Earlier this summer, MTV flipped their old VH1 Classic station to a more freshly minted nostalgia channel, MTV Classic, which does what people have been asking MTV to do for two decades now: It plays music videos. And with it all, there’s a Sunday night slot for its legendary “alternative” 120 Minutes programming which, more than most outlets even during its day, showed off the line where for one clove cigarette-smelling moment, the music video form really did brush up against art. Or at least, art school.
Throughout the summer, International House’s “This Is Now: Film & Video After The Punk” series has been showing music video material from the same era. Though it’s with a decidedly stronger lean towards honest-to-goodness visual art, as opposed the video’s louder DNA as icky music business promo tool. Freshly restored from the British Film Institute, “This Is Now”’s contents have featured works by video artists like John Maybury, Sophie Muller, Cerith Wyn Evans and more up against (and sometimes with) the likes of the Human League and Echo & The Bunnymen.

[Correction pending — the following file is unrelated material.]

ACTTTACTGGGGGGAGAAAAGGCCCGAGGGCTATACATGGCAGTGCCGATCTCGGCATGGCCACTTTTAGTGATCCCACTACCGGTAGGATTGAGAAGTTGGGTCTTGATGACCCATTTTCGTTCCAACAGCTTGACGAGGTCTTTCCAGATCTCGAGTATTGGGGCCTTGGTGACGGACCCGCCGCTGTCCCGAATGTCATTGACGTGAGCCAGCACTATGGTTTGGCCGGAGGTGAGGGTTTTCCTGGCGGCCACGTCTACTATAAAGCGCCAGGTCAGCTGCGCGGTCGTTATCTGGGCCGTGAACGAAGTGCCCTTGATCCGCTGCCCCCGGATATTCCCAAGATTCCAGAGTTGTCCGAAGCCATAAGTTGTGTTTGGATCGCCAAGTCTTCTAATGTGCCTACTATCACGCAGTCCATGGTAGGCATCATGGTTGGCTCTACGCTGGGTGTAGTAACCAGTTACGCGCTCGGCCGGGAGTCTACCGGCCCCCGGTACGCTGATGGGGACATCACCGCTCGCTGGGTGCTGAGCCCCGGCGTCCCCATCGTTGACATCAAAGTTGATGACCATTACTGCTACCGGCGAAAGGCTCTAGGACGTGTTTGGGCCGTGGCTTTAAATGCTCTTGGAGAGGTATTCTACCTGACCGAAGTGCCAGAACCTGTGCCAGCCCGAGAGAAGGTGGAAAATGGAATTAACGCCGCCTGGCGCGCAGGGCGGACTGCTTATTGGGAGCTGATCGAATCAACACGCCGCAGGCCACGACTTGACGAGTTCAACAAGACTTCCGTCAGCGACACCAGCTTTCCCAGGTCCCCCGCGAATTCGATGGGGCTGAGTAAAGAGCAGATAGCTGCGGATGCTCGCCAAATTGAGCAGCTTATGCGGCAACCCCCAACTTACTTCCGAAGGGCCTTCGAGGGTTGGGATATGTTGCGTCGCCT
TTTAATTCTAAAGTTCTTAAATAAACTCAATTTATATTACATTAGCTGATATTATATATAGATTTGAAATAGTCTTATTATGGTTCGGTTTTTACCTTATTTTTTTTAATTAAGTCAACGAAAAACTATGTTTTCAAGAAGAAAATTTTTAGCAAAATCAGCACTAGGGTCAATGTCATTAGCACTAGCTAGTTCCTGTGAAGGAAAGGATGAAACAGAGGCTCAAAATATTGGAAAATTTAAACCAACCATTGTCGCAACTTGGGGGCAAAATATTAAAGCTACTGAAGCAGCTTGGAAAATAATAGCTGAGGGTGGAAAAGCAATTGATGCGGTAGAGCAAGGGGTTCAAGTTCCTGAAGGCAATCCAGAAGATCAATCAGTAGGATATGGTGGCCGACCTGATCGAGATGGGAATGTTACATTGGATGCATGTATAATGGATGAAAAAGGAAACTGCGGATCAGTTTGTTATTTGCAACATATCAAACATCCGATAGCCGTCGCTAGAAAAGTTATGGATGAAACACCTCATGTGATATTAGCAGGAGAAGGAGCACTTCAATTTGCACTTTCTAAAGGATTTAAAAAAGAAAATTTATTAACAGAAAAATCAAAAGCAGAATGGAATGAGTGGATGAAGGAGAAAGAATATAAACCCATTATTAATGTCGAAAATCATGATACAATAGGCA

Which is where Friday night’s final program of the series will leave it, with two consecutive programs, entitled “Video Killed The Radio Star,” and “Entering The Dream Space,” which together illustrate how in the most unlikely fashion, commerce led to art, once upon a time.
Tickets and program info here.